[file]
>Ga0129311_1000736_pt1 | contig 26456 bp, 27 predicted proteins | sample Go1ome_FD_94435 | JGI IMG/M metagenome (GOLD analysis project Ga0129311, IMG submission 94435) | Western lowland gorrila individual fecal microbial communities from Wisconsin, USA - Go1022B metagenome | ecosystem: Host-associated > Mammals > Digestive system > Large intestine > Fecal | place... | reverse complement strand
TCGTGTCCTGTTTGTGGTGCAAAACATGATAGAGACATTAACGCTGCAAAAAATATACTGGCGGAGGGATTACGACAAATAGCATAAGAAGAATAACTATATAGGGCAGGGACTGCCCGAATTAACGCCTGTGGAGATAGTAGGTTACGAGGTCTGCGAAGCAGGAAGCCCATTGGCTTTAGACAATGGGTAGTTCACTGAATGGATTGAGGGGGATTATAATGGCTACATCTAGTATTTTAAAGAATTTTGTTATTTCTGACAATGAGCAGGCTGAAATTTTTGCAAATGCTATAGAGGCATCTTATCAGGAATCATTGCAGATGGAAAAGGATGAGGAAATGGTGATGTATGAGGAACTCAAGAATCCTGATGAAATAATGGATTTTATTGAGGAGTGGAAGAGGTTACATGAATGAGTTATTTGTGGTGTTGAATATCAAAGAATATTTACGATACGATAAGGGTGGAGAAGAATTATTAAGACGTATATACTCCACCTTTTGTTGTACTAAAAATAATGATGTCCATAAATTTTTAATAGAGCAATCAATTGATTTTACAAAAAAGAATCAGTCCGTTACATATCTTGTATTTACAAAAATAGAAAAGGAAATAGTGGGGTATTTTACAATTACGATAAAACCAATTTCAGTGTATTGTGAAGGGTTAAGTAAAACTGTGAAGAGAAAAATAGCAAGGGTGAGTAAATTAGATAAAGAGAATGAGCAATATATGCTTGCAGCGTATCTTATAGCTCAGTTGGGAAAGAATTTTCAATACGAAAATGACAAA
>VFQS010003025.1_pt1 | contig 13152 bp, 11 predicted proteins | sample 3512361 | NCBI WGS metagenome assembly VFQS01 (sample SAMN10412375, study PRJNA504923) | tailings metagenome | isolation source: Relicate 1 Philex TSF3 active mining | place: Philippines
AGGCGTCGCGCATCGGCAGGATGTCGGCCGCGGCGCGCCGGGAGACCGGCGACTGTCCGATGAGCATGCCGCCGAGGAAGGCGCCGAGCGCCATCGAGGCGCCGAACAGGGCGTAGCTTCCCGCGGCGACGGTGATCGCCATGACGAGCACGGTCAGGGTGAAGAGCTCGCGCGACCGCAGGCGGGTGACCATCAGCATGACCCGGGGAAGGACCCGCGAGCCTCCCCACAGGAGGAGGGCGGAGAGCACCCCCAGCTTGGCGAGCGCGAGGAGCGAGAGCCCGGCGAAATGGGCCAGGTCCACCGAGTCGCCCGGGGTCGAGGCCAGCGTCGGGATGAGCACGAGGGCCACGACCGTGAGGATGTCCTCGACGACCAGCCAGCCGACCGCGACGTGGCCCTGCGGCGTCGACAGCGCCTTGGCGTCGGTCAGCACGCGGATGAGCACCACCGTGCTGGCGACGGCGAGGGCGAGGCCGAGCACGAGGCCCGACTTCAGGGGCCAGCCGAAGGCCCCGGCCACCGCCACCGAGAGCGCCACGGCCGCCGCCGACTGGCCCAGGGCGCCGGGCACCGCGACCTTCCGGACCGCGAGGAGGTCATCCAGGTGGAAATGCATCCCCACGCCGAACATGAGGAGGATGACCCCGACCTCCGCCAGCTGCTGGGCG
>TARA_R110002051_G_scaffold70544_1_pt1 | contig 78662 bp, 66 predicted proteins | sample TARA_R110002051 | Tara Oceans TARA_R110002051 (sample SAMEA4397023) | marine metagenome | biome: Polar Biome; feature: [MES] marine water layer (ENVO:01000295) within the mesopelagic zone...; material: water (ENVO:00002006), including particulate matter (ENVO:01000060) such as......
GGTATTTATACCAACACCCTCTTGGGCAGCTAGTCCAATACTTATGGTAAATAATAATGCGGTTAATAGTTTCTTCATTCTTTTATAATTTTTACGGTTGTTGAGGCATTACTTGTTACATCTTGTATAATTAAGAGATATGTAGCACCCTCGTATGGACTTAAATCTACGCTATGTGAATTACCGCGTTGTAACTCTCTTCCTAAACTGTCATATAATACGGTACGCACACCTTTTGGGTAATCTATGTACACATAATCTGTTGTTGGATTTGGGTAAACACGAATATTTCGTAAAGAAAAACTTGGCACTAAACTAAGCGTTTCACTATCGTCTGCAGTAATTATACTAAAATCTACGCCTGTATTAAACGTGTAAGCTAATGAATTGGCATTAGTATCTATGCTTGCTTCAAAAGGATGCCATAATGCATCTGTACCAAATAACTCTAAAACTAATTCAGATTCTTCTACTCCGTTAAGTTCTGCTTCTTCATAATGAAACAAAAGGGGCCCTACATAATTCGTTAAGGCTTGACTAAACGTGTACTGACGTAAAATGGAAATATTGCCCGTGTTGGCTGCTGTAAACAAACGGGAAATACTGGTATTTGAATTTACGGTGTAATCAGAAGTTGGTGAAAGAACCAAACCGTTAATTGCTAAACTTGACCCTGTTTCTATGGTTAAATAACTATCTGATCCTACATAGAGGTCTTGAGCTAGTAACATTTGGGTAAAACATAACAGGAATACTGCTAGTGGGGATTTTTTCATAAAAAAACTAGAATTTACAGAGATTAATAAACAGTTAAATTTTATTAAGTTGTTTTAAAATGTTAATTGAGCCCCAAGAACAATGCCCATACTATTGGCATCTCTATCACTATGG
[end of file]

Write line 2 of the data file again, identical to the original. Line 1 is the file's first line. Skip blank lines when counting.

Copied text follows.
TCGTGTCCTGTTTGTGGTGCAAAACATGATAGAGACATTAACGCTGCAAAAAATATACTGGCGGAGGGATTACGACAAATAGCATAAGAAGAATAACTATATAGGGCAGGGACTGCCCGAATTAACGCCTGTGGAGATAGTAGGTTACGAGGTCTGCGAAGCAGGAAGCCCATTGGCTTTAGACAATGGGTAGTTCACTGAATGGATTGAGGGGGATTATAATGGCTACATCTAGTATTTTAAAGAATTTTGTTATTTCTGACAATGAGCAGGCTGAAATTTTTGCAAATGCTATAGAGGCATCTTATCAGGAATCATTGCAGATGGAAAAGGATGAGGAAATGGTGATGTATGAGGAACTCAAGAATCCTGATGAAATAATGGATTTTATTGAGGAGTGGAAGAGGTTACATGAATGAGTTATTTGTGGTGTTGAATATCAAAGAATATTTACGATACGATAAGGGTGGAGAAGAATTATTAAGACGTATATACTCCACCTTTTGTTGTACTAAAAATAATGATGTCCATAAATTTTTAATAGAGCAATCAATTGATTTTACAAAAAAGAATCAGTCCGTTACATATCTTGTATTTACAAAAATAGAAAAGGAAATAGTGGGGTATTTTACAATTACGATAAAACCAATTTCAGTGTATTGTGAAGGGTTAAGTAAAACTGTGAAGAGAAAAATAGCAAGGGTGAGTAAATTAGATAAAGAGAATGAGCAATATATGCTTGCAGCGTATCTTATAGCTCAGTTGGGAAAGAATTTTCAATACGAAAATGACAAA